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On a yoghurt advert, the voiceover claimed that you have infinite combinations with it. However, given that there is a finite amount of matter, is it possible to have infinite combinations with the yoghurt or just a very large number of combinations?

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All possible combinations or permutations of a finite amount of "stuff", will always be finite. This is a basic fact from combinatorics.

Details

Number of ways to select $k$ things from a set of $n$ things: $\mathcal{C}(n,k)=\frac{n!}{k!(n-k)!}$, where $m!$ means $1\times2\times3\dots m$. Reference. Here order does not matter

Number of ways to permute $k$ things from a set of $n$ things: $\mathcal{P}(n,k)= \frac{n!}{(n-k)!}$. Reference. Here order does matter

These expressions hold for $k\le n$.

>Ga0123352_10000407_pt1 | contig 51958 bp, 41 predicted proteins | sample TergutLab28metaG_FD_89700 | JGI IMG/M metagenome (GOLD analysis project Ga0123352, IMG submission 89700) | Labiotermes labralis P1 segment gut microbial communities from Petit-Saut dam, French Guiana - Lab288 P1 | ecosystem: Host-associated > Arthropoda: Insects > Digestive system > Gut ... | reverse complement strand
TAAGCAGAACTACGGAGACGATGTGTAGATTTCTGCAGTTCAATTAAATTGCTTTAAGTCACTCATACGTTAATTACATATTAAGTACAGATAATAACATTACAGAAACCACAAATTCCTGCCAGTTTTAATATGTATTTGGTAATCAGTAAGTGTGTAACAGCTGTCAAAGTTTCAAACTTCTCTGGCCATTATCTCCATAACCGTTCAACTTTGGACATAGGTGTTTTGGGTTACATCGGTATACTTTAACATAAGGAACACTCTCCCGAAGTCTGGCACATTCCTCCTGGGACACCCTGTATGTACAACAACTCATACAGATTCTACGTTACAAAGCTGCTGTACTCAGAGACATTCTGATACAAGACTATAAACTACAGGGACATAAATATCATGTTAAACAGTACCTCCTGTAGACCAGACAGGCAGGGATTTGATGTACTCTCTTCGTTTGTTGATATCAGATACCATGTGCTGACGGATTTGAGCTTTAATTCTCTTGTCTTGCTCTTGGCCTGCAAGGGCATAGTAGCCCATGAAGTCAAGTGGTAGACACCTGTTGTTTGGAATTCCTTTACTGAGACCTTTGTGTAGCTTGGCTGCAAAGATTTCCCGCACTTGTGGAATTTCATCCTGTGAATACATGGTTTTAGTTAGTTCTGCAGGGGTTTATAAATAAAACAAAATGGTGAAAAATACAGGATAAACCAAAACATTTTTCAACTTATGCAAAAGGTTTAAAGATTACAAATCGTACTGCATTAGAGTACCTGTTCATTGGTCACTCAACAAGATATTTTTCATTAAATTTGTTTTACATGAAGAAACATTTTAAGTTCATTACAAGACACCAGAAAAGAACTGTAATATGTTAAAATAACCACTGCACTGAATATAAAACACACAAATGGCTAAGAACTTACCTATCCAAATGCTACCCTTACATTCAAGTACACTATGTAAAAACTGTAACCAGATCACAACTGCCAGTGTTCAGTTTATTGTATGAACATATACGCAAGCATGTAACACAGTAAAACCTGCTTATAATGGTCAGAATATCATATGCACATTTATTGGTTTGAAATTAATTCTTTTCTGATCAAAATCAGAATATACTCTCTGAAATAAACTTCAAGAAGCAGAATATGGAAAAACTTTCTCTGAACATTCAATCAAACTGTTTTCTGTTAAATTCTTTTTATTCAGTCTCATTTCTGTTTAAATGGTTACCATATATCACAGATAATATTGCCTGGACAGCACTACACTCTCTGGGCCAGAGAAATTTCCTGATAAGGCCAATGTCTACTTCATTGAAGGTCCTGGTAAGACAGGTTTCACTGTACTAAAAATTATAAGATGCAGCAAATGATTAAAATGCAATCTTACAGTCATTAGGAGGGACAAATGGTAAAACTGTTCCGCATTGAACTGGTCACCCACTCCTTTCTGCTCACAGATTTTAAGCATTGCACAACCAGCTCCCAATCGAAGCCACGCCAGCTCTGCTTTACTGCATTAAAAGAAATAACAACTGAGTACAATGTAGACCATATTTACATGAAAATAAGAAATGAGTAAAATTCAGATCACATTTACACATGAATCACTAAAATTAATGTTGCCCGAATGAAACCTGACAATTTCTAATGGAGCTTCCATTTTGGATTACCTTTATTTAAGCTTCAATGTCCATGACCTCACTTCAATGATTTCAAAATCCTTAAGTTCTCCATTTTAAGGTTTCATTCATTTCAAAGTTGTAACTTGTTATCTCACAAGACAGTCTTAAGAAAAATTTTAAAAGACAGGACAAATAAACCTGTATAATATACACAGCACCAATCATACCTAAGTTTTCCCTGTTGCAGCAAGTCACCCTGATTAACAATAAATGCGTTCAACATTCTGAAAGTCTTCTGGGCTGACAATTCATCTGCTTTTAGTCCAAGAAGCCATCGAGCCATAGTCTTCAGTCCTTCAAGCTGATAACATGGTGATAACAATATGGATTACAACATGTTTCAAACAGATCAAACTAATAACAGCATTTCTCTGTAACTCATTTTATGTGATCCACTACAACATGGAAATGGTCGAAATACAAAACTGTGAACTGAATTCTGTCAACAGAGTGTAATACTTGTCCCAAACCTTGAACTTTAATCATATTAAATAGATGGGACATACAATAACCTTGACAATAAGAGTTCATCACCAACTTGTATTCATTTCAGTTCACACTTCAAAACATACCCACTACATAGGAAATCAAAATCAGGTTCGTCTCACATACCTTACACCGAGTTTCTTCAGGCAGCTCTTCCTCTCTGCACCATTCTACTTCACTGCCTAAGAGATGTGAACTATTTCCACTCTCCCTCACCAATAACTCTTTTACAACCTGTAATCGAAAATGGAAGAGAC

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  • $\begingroup$ This answer doesn't take into account the fact that particles can be created and destroyed. The total number of particles is not fixed (see quantum field theory.) $\endgroup$ – Kenshin Jun 20 '15 at 23:50
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    $\begingroup$ We don't need to know the precise number of particles. We can obtain an upper-bound, which will still be finite. The upper bound can be obtained if you assume that the created number of particles is still finite. $\endgroup$ – Mustapha Mond Jun 21 '15 at 0:10
  • $\begingroup$ If I'm not mistaken, Space-Time is assumed continuous, so calculus can work, for the majority of Field theories. So, the possible orientations or combinations is infinite because the underlying Space has an infinite level of detail. $\endgroup$ – Zach466920 Jun 21 '15 at 16:37
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I accept Mustapha's point for discrete systems, the problem is that we don't know if the amount of matter the universe is discrete (i.e. finite combinations) or continuous (i.e. infinite combinations).

Say you added differing ranging amounts of food items. For example, apple, strawberry, and kiwifruit. Then, to me at least, there is no limit to the different potential flavors, but I doubt if you could tell the difference in taste caused by minute differences in concentration of the ingredients.